Thursday, 24 May 2012

A Single Treasure on Display -Van Gogh Museum-

Pollard Willow, July 1882
Van Gogh Museum, Amsterdam

The newly purchased ‘Pollard Willow’, a watercolor painting by Van Gogh, is now on display for the public at the Van Gogh Museum in Amsterdam. Although a watercolor, this work is a proper painting by Vincent van Gogh, and its purchase, the first in five years for the Van Gogh Museum , will prove an meaningful addition for the museum. Axel Rüger, the museum’s director, commented on this occasion that this work, as one of the paintings Van Gogh worked on during his stay in the Hague, would be an excellent acquisition.

Before the summer of 1882, Van Gogh worked largely in pencil and pen, and appeared not to have worked in watercolor often. However, from July of that year, he started creating sketches in watercolor, and a change is visible at the same time, from the portraits he had been doing, to landscapes; from sketching exercises to preparatory drawings; and from monochromatic, to colored work. Speaking in terms of Van Gogh the painter, these works were created in a period of important developments.

Letter with letter sketch from Vincent to Theo van Gogh, 31 July 1882
Van Gogh Museum, Amsterdam (Vincent van Gogh Foundation)
This watercolor depicts a landscape; a path runs along a river or canal, near which a tree -the pollard willow- stands, its top branches cropped. In the distance railway depot buildings can be made out, and figures of people. The sky is swallowed in pressing clouds; here is Holland’s specific brand of melancholy weather. In his letters to his brother Theo, Vincent van Gogh writes of things to do with this painting. In one letter, he refers to the willow tree on the road near his house. In another, he writes how pleased he is with the watercolor painting he made. The Van Gogh Museum was already in possession of these letters in which Van Gogh wrote of this painting, and the purchase of the work itself had been a particular ambition for some time.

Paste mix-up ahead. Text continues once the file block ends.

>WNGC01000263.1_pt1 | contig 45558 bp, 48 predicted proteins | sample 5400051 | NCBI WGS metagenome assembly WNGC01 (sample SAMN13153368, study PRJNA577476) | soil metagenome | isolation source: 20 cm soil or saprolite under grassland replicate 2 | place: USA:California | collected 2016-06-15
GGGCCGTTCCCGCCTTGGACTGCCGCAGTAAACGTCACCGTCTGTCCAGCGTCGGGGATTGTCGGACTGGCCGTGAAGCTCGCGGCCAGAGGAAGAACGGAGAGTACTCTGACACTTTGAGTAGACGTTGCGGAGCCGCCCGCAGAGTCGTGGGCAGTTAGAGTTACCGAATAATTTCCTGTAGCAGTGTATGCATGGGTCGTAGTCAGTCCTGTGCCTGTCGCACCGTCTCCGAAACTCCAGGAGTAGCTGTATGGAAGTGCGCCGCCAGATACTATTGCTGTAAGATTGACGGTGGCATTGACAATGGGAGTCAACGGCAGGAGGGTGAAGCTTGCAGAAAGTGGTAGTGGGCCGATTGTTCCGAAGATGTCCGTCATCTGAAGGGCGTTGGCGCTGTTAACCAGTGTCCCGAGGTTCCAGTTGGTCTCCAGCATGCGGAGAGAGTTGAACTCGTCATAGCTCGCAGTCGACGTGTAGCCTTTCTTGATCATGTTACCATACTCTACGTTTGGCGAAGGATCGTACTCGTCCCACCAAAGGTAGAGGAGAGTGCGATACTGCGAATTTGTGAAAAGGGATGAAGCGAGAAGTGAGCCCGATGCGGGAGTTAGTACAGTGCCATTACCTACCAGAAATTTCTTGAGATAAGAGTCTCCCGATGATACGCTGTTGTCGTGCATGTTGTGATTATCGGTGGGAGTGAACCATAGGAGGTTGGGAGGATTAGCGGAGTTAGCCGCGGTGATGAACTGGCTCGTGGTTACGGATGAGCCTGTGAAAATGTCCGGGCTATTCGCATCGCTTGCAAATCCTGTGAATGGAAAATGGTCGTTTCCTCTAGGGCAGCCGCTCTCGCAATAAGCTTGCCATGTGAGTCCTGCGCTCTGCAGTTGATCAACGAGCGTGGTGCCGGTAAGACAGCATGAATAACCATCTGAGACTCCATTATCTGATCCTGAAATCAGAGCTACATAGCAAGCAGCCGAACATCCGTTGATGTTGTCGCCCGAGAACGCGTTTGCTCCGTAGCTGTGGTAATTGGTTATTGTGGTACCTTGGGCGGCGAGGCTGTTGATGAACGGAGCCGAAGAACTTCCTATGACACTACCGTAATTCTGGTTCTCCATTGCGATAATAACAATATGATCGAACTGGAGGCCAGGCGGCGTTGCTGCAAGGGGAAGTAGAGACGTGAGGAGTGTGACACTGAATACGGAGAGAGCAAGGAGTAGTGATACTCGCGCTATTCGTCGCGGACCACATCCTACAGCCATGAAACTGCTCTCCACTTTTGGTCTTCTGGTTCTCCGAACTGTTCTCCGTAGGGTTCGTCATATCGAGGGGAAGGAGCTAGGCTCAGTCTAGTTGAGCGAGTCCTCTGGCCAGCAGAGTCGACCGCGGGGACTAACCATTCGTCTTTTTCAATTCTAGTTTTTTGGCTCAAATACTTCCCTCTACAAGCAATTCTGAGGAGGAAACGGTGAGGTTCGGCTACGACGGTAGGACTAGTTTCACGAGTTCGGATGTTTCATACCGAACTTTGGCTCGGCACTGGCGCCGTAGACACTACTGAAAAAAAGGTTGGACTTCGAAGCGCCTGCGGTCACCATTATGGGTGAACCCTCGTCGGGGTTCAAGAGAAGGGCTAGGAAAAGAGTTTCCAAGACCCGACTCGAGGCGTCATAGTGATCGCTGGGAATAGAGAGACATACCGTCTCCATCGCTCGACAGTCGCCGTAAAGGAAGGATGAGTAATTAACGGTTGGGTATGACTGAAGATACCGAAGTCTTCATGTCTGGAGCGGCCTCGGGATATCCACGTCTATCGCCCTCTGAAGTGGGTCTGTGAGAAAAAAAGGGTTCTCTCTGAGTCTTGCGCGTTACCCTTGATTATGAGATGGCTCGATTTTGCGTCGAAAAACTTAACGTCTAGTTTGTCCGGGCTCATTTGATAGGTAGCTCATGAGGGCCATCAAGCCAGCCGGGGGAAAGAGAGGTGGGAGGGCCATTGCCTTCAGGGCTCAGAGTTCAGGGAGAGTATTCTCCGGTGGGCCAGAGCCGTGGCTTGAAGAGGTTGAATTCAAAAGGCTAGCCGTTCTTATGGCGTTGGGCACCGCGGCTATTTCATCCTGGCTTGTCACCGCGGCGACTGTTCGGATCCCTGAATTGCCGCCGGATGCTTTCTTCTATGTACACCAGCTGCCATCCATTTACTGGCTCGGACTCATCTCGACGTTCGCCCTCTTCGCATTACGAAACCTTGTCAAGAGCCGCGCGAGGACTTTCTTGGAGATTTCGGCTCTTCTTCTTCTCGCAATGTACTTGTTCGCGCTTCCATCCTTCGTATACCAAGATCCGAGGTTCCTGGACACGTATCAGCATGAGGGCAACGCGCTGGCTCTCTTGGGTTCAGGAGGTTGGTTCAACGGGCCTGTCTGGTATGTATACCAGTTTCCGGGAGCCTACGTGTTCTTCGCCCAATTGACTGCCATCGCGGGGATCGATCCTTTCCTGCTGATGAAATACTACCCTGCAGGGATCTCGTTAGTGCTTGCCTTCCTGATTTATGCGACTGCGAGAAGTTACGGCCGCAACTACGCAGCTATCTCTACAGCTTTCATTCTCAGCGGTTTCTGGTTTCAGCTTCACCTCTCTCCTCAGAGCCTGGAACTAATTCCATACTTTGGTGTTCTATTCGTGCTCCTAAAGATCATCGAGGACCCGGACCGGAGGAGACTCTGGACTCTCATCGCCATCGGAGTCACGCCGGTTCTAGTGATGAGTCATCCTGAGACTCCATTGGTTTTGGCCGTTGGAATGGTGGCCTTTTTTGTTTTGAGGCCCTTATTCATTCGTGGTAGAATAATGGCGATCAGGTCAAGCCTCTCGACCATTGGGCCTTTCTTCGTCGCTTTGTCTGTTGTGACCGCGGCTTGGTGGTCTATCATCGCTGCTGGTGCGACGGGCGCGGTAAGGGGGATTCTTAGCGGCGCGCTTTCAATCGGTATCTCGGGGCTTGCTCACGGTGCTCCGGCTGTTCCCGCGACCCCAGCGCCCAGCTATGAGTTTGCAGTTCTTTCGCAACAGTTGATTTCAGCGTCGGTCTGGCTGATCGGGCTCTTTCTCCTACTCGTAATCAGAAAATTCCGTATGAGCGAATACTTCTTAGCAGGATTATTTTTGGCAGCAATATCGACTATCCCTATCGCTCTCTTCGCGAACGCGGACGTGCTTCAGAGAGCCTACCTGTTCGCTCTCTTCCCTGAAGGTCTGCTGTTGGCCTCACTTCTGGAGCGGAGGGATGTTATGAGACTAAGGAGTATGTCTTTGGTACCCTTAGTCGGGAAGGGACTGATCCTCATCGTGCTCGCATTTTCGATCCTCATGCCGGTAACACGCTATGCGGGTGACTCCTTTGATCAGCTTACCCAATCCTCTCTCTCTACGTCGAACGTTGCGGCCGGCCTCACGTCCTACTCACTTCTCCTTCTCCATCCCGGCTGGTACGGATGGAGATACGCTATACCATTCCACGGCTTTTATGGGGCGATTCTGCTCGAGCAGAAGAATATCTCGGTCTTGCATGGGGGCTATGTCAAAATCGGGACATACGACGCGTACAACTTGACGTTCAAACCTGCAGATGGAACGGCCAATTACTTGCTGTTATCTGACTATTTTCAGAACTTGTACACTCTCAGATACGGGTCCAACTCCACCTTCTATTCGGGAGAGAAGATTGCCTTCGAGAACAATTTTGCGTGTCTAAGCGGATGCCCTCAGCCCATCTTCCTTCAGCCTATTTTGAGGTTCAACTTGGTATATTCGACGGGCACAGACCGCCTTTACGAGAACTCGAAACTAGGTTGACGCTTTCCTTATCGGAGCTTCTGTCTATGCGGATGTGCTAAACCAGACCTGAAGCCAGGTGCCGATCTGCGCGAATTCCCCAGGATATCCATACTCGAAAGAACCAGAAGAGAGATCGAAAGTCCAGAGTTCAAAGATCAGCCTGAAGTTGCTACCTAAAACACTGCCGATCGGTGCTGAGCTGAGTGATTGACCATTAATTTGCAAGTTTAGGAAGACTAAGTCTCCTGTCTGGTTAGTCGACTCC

The painting will be on display in the museum’s underground floor between May 10 and July 10, together with oil paintings from the same period, and related letters. Then, when the Van Gogh Museum enters a period of remodelling in September, the work will feature for another two months only as part of the exhibition at the Hermitage Museum. Because it is a watercolor, it will enter a period of ‘rest’ after this.

Not only the Van Gogh Museum but some others, as well, have recently created exhibitions centered around the display of one work in particular. In February, Madrid’s Museo del Prado featured Breughel’s work, the only just restored The Wine of Saint Martin’s Day, in its own room. A painting acquired in the second half of 2010, it was displayed together with image panels showing stages of the repairs and information on techniques of painting restoration. Then there are the National Galleries of London and Scotland, which recently purchased Titian’s Diana and Callisto, on display in London until July. This work will make a pair with the purchase made in 2009, Diana and Actaeon. Such ‘single treasure’ exhibitions tend to get lost in the shadows of large-scale exhibitions, but they may increase in the near future, with a goal of reporting on restorations and displaying new purchases, and for the sake of connecting museums and people.

Van Gogh Museum
Paulus Potterstraat 7 Amsterdam
(From Central Station in Amsterdam, take tram 2 or 5 to the Van Baerlestraat stop.)
Museum: daily 10 am to 6 pm, Friday to 10 pm
Ticket office: daily 10 am to 6:30 pm, Friday to 9:30 pm.
Shop: daily 10 am to 6:15 pm, Friday to 9:45 pm.
Museum café: daily 10 am to 6:30 pm.
Library Museumplein 4: Monday to Friday 10 am to 12:30 pm and 1:30 pm to 5 pm
Closed 1 January
*From 29 September 2012 to 25 April 2013, much of the Van Gogh Museum collection will be relocated in the Hermitage Amsterdam.